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What to include in a construction contract to avoid a dispute

Let's face it, not everyone finds their dream home already built and ready for purchase when it comes time to buy a home. For a lot of people, they want their home to have all of the amenities and features they want, which means they may have to either overhaul an existing property or start from scratch with a new construction.

Whatever ends up being the case, these two scenarios have one thing in common: they might involve a contract with a contractor, subcontractor or builder. But just as every home has its differences from the one next to it, so too can contracts. In situations of new construction or remodeling, there is no one-size-fits-all contract that can address the specific nature of these projects. That's why a contract should be tailored to your needs and expectations.

Because not all of our Florida readers are experts in contract law though, we wanted to highlight a few elements that any good contract should include, especially when it comes to construction projects. That way, our readers will know when they are being handed a fill-in-the-blank style contract and when they may need the experience of a real estate lawyer.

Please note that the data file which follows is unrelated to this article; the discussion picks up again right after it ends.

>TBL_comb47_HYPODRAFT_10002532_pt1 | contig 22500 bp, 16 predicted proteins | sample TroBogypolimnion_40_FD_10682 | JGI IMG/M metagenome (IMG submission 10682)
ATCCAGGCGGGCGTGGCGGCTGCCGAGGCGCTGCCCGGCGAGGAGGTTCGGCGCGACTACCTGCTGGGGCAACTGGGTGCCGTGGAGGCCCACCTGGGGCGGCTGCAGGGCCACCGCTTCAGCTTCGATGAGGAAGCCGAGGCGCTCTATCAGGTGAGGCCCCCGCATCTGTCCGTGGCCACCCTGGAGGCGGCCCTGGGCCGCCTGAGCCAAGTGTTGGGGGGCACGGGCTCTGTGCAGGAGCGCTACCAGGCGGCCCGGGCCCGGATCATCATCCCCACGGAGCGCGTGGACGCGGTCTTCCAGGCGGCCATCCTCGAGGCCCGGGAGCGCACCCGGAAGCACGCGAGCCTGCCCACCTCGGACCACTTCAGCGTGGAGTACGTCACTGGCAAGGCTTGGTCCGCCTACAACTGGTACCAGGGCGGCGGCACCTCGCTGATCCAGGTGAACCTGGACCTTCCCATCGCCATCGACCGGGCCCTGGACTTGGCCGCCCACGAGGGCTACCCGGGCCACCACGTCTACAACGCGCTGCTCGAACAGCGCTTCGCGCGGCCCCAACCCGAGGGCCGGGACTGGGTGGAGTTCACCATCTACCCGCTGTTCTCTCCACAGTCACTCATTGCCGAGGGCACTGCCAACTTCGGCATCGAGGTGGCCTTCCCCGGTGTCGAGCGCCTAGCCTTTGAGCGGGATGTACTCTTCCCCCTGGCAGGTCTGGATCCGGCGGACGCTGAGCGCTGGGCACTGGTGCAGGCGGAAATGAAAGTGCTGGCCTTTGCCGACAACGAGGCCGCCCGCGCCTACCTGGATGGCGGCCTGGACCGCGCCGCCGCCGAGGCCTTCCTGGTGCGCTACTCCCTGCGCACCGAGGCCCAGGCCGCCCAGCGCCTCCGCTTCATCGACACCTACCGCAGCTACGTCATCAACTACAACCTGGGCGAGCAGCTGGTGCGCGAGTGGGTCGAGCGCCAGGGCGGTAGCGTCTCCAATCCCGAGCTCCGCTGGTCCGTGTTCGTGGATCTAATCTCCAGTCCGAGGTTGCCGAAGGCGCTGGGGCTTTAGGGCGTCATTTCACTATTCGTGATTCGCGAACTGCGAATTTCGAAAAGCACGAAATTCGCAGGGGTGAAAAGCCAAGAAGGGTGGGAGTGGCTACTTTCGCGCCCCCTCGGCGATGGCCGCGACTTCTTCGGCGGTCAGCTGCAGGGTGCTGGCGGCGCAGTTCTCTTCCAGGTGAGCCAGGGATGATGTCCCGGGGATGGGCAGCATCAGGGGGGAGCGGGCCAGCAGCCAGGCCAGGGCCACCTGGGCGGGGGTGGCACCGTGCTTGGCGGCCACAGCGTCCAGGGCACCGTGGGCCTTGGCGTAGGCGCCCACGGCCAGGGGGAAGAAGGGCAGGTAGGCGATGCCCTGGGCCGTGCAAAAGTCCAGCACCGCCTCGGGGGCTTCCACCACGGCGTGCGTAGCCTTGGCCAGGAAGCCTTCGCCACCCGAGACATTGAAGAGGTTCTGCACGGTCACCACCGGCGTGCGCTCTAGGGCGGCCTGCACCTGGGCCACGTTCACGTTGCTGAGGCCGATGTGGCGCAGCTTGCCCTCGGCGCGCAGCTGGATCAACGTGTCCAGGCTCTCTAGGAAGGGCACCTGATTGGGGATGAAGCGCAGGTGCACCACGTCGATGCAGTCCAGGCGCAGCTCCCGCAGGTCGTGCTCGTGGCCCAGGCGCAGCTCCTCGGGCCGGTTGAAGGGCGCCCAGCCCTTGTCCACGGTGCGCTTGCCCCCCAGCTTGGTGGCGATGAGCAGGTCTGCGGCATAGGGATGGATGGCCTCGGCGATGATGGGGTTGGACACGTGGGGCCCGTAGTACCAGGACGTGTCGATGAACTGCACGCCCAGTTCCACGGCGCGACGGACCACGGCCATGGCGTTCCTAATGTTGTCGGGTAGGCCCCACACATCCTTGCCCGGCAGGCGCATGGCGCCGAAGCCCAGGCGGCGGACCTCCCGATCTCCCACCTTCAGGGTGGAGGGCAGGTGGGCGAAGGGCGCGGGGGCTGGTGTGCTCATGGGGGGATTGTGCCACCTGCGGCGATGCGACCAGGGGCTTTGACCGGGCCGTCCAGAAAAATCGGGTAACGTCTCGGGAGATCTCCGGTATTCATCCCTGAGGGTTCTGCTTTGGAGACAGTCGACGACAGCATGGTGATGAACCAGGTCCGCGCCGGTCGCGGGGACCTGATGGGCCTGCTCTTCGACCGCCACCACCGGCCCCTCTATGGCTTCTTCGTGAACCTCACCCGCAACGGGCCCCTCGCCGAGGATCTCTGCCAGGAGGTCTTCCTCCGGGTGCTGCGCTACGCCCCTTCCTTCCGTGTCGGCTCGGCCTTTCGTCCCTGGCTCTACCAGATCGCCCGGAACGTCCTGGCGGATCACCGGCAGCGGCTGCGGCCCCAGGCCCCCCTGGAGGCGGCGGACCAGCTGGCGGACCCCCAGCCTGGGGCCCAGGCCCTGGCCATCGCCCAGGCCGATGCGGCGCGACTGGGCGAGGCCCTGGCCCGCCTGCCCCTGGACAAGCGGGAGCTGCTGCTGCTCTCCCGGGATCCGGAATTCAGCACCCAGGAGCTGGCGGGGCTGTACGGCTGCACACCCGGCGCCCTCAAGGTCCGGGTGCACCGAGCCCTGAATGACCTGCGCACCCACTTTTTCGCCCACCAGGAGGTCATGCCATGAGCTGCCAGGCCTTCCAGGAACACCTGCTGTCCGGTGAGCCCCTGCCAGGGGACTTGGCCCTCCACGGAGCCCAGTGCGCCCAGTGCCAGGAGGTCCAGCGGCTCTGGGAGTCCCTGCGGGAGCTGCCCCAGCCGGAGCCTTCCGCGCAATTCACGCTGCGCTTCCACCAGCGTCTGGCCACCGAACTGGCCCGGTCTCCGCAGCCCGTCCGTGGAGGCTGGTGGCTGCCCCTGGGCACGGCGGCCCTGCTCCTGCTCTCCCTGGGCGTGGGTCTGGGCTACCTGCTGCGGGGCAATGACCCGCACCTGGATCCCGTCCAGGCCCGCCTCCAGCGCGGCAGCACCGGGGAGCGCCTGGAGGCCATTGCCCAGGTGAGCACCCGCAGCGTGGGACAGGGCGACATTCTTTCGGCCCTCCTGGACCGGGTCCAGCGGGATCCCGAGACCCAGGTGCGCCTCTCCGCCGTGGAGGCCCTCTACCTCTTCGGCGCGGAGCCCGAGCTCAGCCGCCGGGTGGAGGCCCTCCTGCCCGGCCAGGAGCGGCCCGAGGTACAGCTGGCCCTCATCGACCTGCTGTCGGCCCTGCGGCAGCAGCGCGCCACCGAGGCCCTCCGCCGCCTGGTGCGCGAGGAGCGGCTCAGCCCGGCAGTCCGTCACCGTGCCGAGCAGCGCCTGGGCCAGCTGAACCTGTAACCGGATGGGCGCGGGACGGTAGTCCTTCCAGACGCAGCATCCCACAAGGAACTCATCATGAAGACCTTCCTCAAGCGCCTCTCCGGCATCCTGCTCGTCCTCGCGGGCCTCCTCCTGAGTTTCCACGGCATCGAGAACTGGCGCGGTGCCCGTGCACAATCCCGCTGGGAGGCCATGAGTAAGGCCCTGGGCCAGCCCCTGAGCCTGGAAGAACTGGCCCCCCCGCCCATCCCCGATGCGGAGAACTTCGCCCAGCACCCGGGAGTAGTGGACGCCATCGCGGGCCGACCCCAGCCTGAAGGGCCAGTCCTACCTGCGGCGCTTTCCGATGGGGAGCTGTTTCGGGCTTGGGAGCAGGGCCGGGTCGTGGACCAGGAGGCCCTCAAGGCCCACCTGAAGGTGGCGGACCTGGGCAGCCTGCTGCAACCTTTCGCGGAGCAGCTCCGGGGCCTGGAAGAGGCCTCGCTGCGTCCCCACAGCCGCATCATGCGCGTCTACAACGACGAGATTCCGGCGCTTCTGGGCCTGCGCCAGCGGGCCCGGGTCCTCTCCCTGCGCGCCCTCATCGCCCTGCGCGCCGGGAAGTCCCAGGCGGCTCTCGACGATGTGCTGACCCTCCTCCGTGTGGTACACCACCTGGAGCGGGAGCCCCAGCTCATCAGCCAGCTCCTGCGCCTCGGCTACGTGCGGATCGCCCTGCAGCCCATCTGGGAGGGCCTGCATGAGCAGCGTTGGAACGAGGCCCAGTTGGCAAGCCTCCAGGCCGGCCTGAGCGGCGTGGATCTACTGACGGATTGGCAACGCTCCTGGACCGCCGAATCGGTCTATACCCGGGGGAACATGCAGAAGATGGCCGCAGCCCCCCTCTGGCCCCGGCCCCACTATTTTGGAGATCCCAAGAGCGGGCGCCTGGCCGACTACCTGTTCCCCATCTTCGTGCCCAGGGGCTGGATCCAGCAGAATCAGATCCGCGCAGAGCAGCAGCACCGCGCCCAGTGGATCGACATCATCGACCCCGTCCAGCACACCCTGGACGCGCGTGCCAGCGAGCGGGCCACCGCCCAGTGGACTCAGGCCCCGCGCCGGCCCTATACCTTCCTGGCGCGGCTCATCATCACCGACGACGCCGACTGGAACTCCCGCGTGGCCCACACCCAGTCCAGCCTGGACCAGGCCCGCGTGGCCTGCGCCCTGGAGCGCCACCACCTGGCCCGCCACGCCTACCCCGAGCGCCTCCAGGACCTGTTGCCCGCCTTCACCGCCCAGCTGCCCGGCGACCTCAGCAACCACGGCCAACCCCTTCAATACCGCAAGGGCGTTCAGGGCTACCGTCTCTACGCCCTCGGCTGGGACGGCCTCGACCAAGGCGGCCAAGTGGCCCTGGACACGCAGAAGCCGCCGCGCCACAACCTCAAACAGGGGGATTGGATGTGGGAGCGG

The first thing to look out for is whether or not the contract includes a full description of what work will be performed and what materials are needed for the project at hand. In relation to this section, the contract should also include a section that specifies when the project will start and when it will end. Does your contractor or builder want to make any changes? Make sure you get a description of these in writing before changes are made so that you have something to show in the event this leads to litigation.

It's a good idea to also make sure that your contract includes a section on how the other party will be paid and how frequently. In some circumstances, it may be best to pay the contractor while in others paying the supplier directly is a better option. Also, talk about a contractor's use of liens, which can put a hold on your property if you fail to pay for services or materials.

Above all else, having a lawyer review your contract is considered a good idea. That way, you can truly make sure everything is in accordance with the law.

Source: TIME, "7 Things Every Remodeling Contract Must Have," Josh Garskof, March 9, 2015

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